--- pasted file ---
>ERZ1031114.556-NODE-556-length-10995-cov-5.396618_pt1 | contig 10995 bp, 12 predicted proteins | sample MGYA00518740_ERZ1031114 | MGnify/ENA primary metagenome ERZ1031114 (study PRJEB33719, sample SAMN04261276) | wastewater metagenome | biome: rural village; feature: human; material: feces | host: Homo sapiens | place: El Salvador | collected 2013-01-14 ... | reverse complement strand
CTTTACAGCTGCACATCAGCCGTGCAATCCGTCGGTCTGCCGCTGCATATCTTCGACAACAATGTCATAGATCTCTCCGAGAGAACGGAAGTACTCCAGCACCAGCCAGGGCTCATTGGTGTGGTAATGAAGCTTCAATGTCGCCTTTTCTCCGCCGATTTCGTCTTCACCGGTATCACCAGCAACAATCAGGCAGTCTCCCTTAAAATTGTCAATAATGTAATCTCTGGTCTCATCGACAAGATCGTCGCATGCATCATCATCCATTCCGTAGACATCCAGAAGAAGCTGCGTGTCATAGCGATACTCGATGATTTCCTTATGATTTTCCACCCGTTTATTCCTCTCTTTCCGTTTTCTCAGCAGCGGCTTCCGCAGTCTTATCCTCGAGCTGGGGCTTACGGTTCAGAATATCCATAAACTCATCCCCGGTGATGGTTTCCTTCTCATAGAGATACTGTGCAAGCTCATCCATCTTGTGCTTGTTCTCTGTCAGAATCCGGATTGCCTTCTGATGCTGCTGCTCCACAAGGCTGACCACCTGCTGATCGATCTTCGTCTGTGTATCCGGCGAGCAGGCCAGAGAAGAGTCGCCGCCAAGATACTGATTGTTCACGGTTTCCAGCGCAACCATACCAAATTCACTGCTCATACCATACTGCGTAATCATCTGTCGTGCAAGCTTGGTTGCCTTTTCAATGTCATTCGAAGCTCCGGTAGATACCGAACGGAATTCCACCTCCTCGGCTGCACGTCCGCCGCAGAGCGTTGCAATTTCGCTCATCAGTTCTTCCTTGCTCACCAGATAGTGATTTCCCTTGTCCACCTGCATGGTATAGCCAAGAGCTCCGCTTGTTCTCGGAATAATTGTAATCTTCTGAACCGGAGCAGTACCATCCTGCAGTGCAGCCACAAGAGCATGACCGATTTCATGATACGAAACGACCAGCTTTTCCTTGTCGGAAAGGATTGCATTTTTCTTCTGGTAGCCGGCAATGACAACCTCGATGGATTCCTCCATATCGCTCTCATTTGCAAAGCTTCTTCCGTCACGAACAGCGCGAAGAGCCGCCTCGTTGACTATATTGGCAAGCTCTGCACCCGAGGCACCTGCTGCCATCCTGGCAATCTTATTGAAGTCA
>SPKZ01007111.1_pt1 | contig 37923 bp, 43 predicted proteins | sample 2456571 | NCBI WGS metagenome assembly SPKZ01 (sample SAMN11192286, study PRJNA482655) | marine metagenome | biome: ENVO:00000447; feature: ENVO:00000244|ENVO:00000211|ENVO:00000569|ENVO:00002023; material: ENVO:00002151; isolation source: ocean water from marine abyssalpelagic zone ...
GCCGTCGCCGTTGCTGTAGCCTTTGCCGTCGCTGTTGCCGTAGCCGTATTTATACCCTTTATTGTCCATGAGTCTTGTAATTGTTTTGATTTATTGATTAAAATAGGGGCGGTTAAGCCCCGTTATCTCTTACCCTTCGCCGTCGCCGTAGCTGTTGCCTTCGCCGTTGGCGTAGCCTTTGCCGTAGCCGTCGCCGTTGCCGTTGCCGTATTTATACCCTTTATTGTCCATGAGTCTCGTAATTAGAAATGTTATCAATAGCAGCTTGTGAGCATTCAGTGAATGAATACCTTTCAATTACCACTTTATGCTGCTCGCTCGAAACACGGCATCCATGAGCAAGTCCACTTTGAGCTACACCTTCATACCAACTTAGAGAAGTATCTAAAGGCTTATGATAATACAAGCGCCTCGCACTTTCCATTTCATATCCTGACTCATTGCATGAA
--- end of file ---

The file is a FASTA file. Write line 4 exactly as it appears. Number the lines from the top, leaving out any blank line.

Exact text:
GCCGTCGCCGTTGCTGTAGCCTTTGCCGTCGCTGTTGCCGTAGCCGTATTTATACCCTTTATTGTCCATGAGTCTTGTAATTGTTTTGATTTATTGATTAAAATAGGGGCGGTTAAGCCCCGTTATCTCTTACCCTTCGCCGTCGCCGTAGCTGTTGCCTTCGCCGTTGGCGTAGCCTTTGCCGTAGCCGTCGCCGTTGCCGTTGCCGTATTTATACCCTTTATTGTCCATGAGTCTCGTAATTAGAAATGTTATCAATAGCAGCTTGTGAGCATTCAGTGAATGAATACCTTTCAATTACCACTTTATGCTGCTCGCTCGAAACACGGCATCCATGAGCAAGTCCACTTTGAGCTACACCTTCATACCAACTTAGAGAAGTATCTAAAGGCTTATGATAATACAAGCGCCTCGCACTTTCCATTTCATATCCTGACTCATTGCATGAA